DWI – Driving While Intoxicated Spells Trouble
DWI is the abbreviation for “driving while intoxicated.” It is a legal term for operating a motor vehicle inebriated.
- The legal blood alcohol content (BAC) limit is .08 in all 50 states,(except Utah (0.05%).
- It is a function of how much alcohol was consumed over what period of time. There are multiple factors, such as weight, age and gender, which effect it.
This percentage is what determines whether a person was operating a motor vehicle while impaired by alcohol, and if they were capable of operating a vehicle safely, or not.
A person’s BAC is the percentage of alcohol to blood, such as 0.10 percent (i.e., 0.10 grams of alcohol per deciliter of blood).
- For example, a 160-pound man, 1 hour after consuming two standard drinks on an empty stomach will have a BAC of approximately 0.04 percent.
The BAC has a measurable effect on a person’s reaction time, mental capabilities and behavior (see chart).
Drivers are not all impaired at the same BAC’s. For example, a driver can divide attention between two visual information sources by 0.02 percent or lower BAC. However, it is not until a BAC of 0.05 percent or more is when impairment occurs consistently in eye movements, glare resistance, visual perception, reaction time, certain types of steering tasks, information processing, and other aspects of motor skills.
Drinking alcohol impairs a wide range of skills necessary for carrying out these tasks. This Alcohol Alert examines alcohol impairment of driving skills and describes factors that increase motor vehicle crash risk.
If law enforcement suspects someone is driving after drinking, they will perform breathalyzer or other type of test to see if their BAC is equal to or greater than the legal limit (0.08). If convicted, a “first offense” is considered serious.
- In many states, drunk driving is treated as a misdemeanor, but repeat offenders might face felony charges.
- Penalties increase if the BAC is at least 0.15%.
If the police suspect someone may have been drinking while driving, they will test them to see if they are over the legal limit. First, the driver performs specific physical tests such as walking a straight line. Then, a ” breathalyzer gives the officers a rough idea what the driver’s approximate BAC level until doing an actual blood test.
- A second higher level in some states constitutes an “aggravated” category with more severe consequences.
For repeat offenders or those with more severe drinking problems, a therapy that lasts for at least 12 months and includes intensive programs focused on the individual appears to be most effective.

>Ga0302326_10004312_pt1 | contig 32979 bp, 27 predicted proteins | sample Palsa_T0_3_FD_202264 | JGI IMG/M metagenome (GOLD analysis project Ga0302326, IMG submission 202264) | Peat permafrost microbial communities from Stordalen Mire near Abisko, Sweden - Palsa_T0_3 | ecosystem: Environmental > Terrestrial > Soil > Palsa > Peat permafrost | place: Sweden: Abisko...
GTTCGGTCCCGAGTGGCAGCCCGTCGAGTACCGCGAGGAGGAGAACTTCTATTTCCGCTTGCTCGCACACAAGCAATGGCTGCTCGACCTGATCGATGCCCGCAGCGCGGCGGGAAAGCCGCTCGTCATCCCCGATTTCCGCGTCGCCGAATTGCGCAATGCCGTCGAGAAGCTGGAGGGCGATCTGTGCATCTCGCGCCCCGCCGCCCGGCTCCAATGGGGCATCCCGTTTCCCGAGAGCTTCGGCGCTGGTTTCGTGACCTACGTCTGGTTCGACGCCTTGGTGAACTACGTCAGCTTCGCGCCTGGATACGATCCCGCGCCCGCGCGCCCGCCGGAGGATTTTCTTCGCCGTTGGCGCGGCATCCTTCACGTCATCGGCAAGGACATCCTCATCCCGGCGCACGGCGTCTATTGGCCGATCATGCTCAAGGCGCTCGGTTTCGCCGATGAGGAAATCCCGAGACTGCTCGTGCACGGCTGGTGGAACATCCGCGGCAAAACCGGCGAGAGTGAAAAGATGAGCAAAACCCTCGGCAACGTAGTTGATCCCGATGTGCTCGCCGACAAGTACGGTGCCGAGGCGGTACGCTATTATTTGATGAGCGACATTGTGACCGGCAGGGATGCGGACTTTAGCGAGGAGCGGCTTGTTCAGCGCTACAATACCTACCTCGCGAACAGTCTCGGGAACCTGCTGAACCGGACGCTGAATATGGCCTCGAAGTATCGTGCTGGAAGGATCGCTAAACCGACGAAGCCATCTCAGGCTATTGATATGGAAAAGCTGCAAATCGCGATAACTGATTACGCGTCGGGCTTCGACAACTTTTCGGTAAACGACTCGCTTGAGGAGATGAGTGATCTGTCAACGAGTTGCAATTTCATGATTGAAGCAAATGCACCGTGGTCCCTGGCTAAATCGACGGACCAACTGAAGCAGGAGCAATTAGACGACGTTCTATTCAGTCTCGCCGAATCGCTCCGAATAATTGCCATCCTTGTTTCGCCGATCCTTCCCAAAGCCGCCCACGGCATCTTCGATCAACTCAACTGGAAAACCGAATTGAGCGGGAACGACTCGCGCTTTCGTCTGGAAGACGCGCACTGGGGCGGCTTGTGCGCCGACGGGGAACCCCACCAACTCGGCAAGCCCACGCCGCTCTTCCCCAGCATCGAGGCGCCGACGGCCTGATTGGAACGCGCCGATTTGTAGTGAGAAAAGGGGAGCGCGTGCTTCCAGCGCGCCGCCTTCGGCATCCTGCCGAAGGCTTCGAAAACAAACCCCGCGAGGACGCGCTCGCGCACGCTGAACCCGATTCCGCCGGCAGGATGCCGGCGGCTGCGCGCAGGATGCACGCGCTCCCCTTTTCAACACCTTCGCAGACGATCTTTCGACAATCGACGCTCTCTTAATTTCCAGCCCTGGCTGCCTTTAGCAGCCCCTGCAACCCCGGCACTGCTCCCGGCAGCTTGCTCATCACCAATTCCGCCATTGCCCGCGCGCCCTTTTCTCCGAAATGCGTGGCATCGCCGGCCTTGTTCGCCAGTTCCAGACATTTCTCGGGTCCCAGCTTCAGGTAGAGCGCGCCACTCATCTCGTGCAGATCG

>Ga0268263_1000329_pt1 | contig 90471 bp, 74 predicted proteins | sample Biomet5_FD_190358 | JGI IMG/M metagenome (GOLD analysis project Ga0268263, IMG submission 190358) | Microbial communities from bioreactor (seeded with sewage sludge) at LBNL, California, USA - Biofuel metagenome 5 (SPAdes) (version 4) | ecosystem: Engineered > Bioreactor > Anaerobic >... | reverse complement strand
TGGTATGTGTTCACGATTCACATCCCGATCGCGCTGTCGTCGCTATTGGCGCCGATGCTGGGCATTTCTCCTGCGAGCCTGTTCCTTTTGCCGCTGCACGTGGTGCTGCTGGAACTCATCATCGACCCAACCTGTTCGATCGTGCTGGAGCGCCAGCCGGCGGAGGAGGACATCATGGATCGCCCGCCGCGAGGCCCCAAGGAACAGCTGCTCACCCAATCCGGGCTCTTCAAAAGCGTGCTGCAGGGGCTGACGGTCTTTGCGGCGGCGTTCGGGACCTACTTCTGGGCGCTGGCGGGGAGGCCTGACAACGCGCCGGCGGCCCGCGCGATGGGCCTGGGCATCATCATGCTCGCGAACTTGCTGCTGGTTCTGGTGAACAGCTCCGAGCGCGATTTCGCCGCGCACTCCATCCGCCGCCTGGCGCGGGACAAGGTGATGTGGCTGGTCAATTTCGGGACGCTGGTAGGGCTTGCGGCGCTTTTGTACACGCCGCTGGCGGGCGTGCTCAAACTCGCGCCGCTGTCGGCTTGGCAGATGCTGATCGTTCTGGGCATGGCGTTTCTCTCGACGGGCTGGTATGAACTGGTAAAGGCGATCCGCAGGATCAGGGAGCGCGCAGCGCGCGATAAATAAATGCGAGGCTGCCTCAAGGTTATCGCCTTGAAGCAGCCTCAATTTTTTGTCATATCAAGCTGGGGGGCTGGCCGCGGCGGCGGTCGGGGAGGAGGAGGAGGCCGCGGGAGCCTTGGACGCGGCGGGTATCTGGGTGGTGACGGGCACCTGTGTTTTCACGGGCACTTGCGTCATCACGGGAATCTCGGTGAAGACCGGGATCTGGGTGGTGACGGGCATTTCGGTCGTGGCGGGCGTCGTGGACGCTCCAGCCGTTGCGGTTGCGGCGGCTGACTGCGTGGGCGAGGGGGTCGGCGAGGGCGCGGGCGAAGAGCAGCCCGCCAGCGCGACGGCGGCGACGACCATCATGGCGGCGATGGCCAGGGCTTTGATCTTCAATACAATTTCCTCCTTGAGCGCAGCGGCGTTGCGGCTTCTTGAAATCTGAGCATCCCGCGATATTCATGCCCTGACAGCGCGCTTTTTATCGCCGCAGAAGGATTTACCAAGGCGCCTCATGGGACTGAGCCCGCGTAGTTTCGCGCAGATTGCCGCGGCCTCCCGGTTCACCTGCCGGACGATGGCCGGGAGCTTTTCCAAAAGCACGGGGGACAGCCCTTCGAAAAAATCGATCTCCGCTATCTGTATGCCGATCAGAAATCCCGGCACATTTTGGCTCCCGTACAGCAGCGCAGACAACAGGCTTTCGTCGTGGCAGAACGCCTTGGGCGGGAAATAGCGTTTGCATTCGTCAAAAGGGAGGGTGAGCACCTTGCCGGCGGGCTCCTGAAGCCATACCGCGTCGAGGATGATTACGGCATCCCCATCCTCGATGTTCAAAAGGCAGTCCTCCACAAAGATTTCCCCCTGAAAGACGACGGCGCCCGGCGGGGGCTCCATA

Treatment of convicted DWI drivers generally emphasizes drinking behavior modification. The type and duration of treatment depend on the severity of the person’s drinking problem and DWI history. DWI offenders with less severe drinking problems benefit most from educational programs, although no known model effectively reduces recidivism or alcohol-related crashes.
- These same sets of laws apply to driving under the effects of narcotics, including prescription medication.
Some states now require offenders to use the “ignition interlock” device. They are a “breathalyzer” installed on a motor vehicle’s dashboard. Before the car starts, the driver first must exhale into the device and pass a BAC test.
Legal sanctions, such as driver’s license suspension and court-ordered alcoholism treatment, are designed to deter drinking and driving. Driver’s license suspension and license revocation seem to be the most effective deterrents among the general driving population. However, a meta-analysis of strategies concluded that the most effective means for reducing re-arrest for driving under the influence of alcohol DWI and crashes were a combination of license suspension and interventions such as education, psychotherapy, counseling, and some follow-up.
For purposes of estimating, it is important to approximate the amount of alcohol in a “standard drink.” Although not exact, a “standard drink” is considered to be the following:
- 5 ounces of wine
- 12 ounces of beer
- 1/12 ounces of hard liquor
- An estimated 32% of fatal car crashes involve an intoxicated driver or pedestrian (NHTSA).
- Three thousand nine hundred fifty-two fatally injured drivers tested positive for drugs (FARS).
- Over 1.1 million drivers were guilty of driving under the influence of alcohol or narcotics in 2015 (CDC).
- Every day nearly 29 people in the U.S. die in alcohol-impaired vehicle crashes( NHTSA).
- According to NIAAA, drinking and driving claims more than 15,000 lives per year.
- According to the department of justice, there were 1.1 million DWI arrests in 2015.
- Alcohol-related crashes cause an estimated $45 billion in damages a year.
- Drunk driving costs the U.S. $199 billion per year.
- A drunk driver has driven drunk an average of 80 times before his first arrest.
- Every 2 minutes, a person is in a drunk driving crash.
- The rate of drunk driving is highest among 21 to 25-year-olds.
- In 2015, 29.1 million people admitted the driving under the influence of alcohol.
- One person is killed every 51 minutes due to drunk driving.